If you’re looking to buy a new phone this year, chances are you’re also looking to save money. Some plans with the phone bundled in cost less for pretty much the same thing. What’s going on? Chances are you’re looking at the new problem of leasing versus buying.
For years, the process of buying a phone on a mobile contract has largely been the same: sign up to a two year (24 month) plan, and pay for both the phone and the service at the same time.
It’s a fairly simple system. You are paying for the access to a mobile network and carrier, and paying for the phone with it.
These days, almost every phone plan comes with unlimited calls and texts, and a limited amount of data, so you’re paying a different price for network access and bandwidth fees, plus the cost of the phone.
And yet there’s now an added catch: you can save money if you lease the phone for the extent of your contract, but buying it will cost you a little more.
Lease. Buy. Lease. Buy. What’s the difference, and what’s better for you?
What lease means for phones
Just as it would in the world of home rentals, leasing a phone is renting a phone for the time you use it.
Phone companies brought in phone leasing in the past few years, as it provides a way to save money by renting a phone for the duration of your contract.
The idea is you pay a little less than you might for buying it, and you get the phone, but at the end of your contract, the phone isn’t yours.
Instead, phone carriers will likely offer you a new plan to upgrade to alongside a new phone, which you will be encouraged to take. If you decide to bring your business elsewhere, you’ll likely have to find a new phone, because the moment your contract is done, your phone goes back to the carrier.
What buying a phone through contract means
When you opt for a “buy” phone through a mobile phone carrier, the system makes a lot more sense.
At the end of your time on the contract, the phone is yours to keep, sell, or do whatever it is you want to do with it.
But that’s the point: when you opt to buy a phone on contract, the phone is yours at the end.
Pros and cons of buying and leasing
There are pros and cons to each, mind you, and how you judge them depends on your own circumstances.
Leasing a phone can save you money, which is good, though usually only to the tune of $10 per month.
Buying a phone costs a little more, but at the end of a contract, leaves you with a device.
If you like having your own phone and feel like you might switch carriers at the end of your contract — or prefer to leave your options open — leasing may not be for you.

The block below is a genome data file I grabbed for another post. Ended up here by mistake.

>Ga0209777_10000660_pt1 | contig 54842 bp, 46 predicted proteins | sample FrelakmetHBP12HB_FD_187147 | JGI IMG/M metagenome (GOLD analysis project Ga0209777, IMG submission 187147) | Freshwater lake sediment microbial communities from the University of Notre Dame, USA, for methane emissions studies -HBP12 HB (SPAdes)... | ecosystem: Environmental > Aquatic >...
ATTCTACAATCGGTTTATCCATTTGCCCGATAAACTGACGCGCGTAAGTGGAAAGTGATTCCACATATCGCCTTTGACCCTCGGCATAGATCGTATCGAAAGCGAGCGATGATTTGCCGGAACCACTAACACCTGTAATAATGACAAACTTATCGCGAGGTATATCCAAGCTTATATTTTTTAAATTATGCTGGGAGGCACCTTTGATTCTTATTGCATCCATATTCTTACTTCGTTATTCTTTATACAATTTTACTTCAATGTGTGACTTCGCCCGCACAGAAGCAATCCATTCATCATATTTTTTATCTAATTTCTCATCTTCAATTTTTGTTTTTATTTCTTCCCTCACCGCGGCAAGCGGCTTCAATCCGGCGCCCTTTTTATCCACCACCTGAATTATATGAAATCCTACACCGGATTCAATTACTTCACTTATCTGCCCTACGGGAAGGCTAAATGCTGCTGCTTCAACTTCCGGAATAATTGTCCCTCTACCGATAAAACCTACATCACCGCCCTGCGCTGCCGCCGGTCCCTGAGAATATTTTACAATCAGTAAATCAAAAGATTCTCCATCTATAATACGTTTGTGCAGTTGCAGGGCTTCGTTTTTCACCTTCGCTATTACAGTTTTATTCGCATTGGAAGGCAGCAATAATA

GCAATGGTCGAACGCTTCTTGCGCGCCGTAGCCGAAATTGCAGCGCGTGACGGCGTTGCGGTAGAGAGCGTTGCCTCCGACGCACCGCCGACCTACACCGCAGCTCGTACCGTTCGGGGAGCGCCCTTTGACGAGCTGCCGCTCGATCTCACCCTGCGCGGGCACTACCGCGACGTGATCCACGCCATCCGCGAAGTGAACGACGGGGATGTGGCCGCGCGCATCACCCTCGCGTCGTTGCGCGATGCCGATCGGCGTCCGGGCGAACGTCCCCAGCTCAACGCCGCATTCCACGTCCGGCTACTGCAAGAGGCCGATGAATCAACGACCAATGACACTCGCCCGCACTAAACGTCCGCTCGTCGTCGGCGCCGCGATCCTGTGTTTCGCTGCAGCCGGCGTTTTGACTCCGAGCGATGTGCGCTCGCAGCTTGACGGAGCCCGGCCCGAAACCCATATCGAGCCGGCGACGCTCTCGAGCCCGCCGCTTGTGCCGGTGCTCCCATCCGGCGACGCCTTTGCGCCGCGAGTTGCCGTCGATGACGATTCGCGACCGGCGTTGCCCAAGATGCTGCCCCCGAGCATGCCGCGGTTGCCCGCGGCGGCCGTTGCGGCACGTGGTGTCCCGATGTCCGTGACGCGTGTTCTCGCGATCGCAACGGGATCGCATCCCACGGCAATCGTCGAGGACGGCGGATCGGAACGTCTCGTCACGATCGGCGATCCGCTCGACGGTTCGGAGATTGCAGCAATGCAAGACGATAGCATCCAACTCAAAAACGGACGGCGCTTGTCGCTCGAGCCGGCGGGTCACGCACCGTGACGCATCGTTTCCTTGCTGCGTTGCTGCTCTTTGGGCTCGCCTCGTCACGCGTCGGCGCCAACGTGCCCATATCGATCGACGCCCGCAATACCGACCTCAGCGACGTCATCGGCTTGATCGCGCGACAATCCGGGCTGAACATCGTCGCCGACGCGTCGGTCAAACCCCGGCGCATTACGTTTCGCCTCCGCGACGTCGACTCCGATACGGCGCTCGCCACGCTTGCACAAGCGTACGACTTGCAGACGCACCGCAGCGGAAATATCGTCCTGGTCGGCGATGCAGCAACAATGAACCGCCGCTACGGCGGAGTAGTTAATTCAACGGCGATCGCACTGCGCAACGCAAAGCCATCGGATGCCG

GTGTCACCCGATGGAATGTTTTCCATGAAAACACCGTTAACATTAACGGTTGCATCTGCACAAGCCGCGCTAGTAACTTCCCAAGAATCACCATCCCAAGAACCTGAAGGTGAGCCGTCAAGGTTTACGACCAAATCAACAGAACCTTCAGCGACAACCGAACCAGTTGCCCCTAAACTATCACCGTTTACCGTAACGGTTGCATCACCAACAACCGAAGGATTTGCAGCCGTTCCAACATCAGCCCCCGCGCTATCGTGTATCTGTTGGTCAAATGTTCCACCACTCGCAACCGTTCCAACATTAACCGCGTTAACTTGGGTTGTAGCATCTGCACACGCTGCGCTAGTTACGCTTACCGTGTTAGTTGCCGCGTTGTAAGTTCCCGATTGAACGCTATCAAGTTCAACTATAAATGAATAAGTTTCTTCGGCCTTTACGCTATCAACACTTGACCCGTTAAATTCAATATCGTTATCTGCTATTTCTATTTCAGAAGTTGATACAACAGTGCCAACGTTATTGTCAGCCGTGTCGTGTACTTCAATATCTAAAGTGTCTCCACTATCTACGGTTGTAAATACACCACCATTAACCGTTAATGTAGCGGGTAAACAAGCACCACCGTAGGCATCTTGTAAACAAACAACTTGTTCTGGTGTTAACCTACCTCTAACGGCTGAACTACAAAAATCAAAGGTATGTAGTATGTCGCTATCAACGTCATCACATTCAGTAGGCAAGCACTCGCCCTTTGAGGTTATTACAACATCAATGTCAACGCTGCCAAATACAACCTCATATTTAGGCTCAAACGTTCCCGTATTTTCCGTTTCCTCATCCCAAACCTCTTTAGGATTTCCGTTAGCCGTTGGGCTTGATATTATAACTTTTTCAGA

There are some catches to this, mind you, as phone leasing can still result in phone purchasing, but at a different cost.
For instance, phone carriers may sell you the phone at its market value when your contract is up. Some phones, however, tend to hold their value, devices like Apple’s iPhone range, so the market value for a leased phone may, in fact, be more expensive than if you had just gone on the “buy” plan over the “lease” option.
If owning a phone isn’t a big deal, but the newest phone is, some telcos will let you upgrade to a new phone provided you give them a little more money or time.
Both Telstra and Optus offer new devices for $99 after 12 months or free after 18 months, but you have to sign up to another 24 month plan. The cost here is you breaking the contract, not necessarily getting a new phone for free.
Should I buy or lease a phone?
Ultimately this comes down to your needs.
If you care about having a phone at the end of a contract for you to sell or pass down to someone else, buying makes more sense.
If owning a phone at the end isn’t as big of a deal, and you prefer regularly upgrading, leasing a phone may make more sense.
We tend to air on the side of caution, and would imagine most people like paying something off and owning it at the end. If that’s you — and it’s certainly a lot of people — getting a plan to buy a phone seems like the better deal.
Throughout our research, many of the phone lease plans tend to only save ten dollars per month, which translates to $120 per year. With most contracts sitting at two years, we’re not sure a saving of $240 to leave you with nothing is a great deal.
Yes, it saves you money, but not by a whole lot, and if your phone is damaged at the end of a lease, you may be paying extra for that phone upon return to the telco.
At least paying for a phone when you buy it means that any damage you incur won’t need to be paid back to a telco. You’re buying the phone, so if you damage it, it’s a cost you have to wear, not one you have to pay back.
Seriously, should I buy or lease my next phone?
We still can’t make that decision for you, but it’s handy to know that phones can last anywhere between a week and several years.
Kept in good condition with a screen protector, a decent case, with regular updates and treated well, a phone can last over two years. These days, you don’t necessarily need to upgrade a phone as often as a two year contract might infer.
But if you’re on a lease contract, you’ll always be paying for the phone. You’ll never own it, and at the end of each contract, you hand it back and possibly find yourself on another contract whereby you won’t own the final product. At least if you go on a plan to buy the phone, at the end of the contract, you’re free to go where you want with that phone you’ve purchased, and can even sell it. It’s your choice.